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Imperfect Common Knowledge in First-Generation Models of Currency Crises

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  • Gara Minguez-Afonso

    (London School of Economics)

Abstract

First-generation models assume that the level of reserves of a central bank is common knowledge among arbitrageurs, and therefore the timing of the attack on the currency can be correctly anticipated. The collapse of the peg thus leads to no discrete change in the exchange rate. We relax the assumption of perfect information and introduce uncertainty about the willingness of a central bank to defend the peg. In this new setting, there is a unique equilibrium at which the fixed exchange rate is abandoned. The lack of common knowledge will lead to a discrete devaluation once the peg finally collapses.

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Article provided by International Journal of Central Banking in its journal International Journal of Central Banking.

Volume (Year): 3 (2007)
Issue (Month): 1 (March)
Pages: 81-112

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Handle: RePEc:ijc:ijcjou:y:2007:q:1:a:3

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  1. Pastine, Ivan, 2001. "Speculation and the Decision to Abandon a Fixed Exchange Rate Regime," CEPR Discussion Papers 2893, C.E.P.R. Discussion Papers.
  2. Dilip Abreu & Markus K. Brunnermeier, 2003. "Bubbles and Crashes," Econometrica, Econometric Society, vol. 71(1), pages 173-204, January.
  3. Martin J Osborne & Ariel Rubinstein, 2009. "A Course in Game Theory," Levine's Bibliography 814577000000000225, UCLA Department of Economics.
  4. Fernando A. Broner, 2004. "Discrete Devaluations and Multiple Equilibria in a First Generation Model of Currency Crises," 2004 Meeting Papers 264, Society for Economic Dynamics.
  5. Nancy P. Marion & Robert P. Flood, 1998. "Perspectiveson the Recent Currency Crisis Literature," IMF Working Papers 98/130, International Monetary Fund.
  6. Guimaraes, Bernardo, 2006. "Dynamics of currency crises with asset market frictions," Journal of International Economics, Elsevier, vol. 68(1), pages 141-158, January.
  7. Markus K Brunnermeier & John Morgan, 2004. "Clock Games: Theory and Experiments," Levine's Bibliography 122247000000000401, UCLA Department of Economics.
  8. Gara Minguez-Afonso, 2007. "Imperfect Common Knowledge in First-Generation Models of Currency Crises," International Journal of Central Banking, International Journal of Central Banking, vol. 3(1), pages 81-112, March.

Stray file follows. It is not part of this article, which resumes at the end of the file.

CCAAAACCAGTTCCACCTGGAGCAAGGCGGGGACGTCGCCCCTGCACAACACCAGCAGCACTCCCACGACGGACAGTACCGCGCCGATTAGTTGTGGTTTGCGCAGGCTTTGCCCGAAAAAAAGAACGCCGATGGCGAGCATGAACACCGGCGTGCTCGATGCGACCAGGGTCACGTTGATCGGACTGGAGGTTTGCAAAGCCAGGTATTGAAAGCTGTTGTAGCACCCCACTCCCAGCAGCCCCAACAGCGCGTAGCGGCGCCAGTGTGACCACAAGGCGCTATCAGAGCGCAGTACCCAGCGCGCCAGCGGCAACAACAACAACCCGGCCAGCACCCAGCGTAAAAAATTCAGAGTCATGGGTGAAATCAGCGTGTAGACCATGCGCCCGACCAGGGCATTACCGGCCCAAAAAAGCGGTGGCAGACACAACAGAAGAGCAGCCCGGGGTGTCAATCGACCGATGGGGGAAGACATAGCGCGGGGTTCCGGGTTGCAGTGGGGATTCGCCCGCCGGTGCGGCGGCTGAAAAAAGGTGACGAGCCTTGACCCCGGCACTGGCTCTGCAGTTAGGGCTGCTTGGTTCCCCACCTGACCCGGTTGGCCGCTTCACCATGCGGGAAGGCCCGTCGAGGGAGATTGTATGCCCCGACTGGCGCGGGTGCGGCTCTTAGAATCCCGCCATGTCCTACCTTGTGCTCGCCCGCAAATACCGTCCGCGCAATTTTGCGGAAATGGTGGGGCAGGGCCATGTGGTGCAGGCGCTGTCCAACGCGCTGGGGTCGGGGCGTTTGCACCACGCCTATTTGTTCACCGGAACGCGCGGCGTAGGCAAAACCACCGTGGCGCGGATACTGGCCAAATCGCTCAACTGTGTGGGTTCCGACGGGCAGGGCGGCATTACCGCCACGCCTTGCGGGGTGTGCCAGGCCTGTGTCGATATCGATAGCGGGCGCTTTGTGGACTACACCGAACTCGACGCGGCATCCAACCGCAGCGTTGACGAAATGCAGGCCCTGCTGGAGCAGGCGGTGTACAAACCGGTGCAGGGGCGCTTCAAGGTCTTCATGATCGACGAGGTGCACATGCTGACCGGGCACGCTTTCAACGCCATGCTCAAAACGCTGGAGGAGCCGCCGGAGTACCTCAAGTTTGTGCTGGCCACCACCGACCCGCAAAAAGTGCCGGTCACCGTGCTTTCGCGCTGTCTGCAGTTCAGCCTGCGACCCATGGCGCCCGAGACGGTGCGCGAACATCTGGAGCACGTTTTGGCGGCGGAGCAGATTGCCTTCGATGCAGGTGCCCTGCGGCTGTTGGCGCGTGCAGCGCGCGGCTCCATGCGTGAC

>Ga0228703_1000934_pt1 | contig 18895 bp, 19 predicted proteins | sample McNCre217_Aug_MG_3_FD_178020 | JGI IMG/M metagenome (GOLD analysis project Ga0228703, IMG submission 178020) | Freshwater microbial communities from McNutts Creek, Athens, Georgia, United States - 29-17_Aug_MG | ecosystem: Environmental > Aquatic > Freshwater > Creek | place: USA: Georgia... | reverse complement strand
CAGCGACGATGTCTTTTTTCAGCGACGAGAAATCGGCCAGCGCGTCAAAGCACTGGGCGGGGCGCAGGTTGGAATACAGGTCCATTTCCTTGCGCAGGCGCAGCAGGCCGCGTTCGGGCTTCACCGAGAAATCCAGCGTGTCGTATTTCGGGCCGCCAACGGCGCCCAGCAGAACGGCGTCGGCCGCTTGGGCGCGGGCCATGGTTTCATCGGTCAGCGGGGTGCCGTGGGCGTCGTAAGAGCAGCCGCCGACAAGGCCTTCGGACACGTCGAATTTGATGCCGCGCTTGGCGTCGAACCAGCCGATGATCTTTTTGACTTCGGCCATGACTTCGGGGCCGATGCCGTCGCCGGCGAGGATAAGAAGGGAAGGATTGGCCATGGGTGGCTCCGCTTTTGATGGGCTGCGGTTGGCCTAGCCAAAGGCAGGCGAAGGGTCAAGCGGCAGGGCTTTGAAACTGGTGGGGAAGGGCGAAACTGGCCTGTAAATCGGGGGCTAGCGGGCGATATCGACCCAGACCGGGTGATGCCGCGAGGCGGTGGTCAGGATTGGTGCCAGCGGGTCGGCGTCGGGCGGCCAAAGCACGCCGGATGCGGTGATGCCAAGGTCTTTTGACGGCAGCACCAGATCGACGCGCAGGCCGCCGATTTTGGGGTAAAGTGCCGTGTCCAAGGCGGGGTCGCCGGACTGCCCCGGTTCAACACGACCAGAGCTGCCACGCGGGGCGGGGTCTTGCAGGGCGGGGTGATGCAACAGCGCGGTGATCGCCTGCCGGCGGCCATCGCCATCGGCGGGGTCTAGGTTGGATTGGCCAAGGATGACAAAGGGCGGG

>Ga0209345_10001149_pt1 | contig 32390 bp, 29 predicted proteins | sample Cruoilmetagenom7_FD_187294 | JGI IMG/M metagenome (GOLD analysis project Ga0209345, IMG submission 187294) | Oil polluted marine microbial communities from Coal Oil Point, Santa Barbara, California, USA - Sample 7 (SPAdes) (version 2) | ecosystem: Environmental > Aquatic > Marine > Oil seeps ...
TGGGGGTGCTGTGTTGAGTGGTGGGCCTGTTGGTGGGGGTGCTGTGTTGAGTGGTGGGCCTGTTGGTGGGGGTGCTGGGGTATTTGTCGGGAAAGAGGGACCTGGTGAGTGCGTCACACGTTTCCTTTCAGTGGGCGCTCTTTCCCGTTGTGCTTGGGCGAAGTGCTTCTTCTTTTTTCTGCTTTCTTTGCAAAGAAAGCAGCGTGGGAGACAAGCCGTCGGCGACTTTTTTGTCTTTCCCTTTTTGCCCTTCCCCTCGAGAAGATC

9. Salant, Stephen W & Henderson, Dale W, 1978. "Market Anticipations of Government Policies and the Price of Gold," Journal of Political Economy, University of Chicago Press, vol. 86(4), pages 627-48, August.
  10. Stephen W. Salant & Dale W. Henderson, 1976. "Market anticipations, government policy, and the price of gold," International Finance Discussion Papers 81, Board of Governors of the Federal Reserve System (U.S.).
  11. Krugman, Paul, 1979. "A Model of Balance-of-Payments Crises," Journal of Money, Credit and Banking, Blackwell Publishing, vol. 11(3), pages 311-25, August.
  12. Rochon, Celine, 2006. "Devaluation without common knowledge," Journal of International Economics, Elsevier, vol. 70(2), pages 470-489, December.
  13. Maurice Obstfeld & Kenneth S. Rogoff, 1996. "Foundations of International Macroeconomics," MIT Press Books, The MIT Press, edition 1, volume 1, number 0262150476, December.
  14. Flood, Robert P. & Garber, Peter M., 1984. "Collapsing exchange-rate regimes : Some linear examples," Journal of International Economics, Elsevier, vol. 17(1-2), pages 1-13, August.
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Cited by:
  1. Tijmen Daniëls & Henk Jager & Franc Klaassen, 2009. "Defending Against Speculative Attacks," SFB 649 Discussion Papers SFB649DP2009-011, Sonderforschungsbereich 649, Humboldt University, Berlin, Germany.
  2. Gara Minguez-Afonso, 2006. "Imperfect common knowledge in first generation models of currency crises," LSE Research Online Documents on Economics 24509, London School of Economics and Political Science, LSE Library.
  3. Gara Minguez-Afonso, 2007. "Imperfect Common Knowledge in First-Generation Models of Currency Crises," International Journal of Central Banking, International Journal of Central Banking, vol. 3(1), pages 81-112, March.
  4. Mei Li & Frank Milne, 2007. "The Role of Large Players in a Dynamic Currency Attack Game," Working Papers 1148, Queen's University, Department of Economics.

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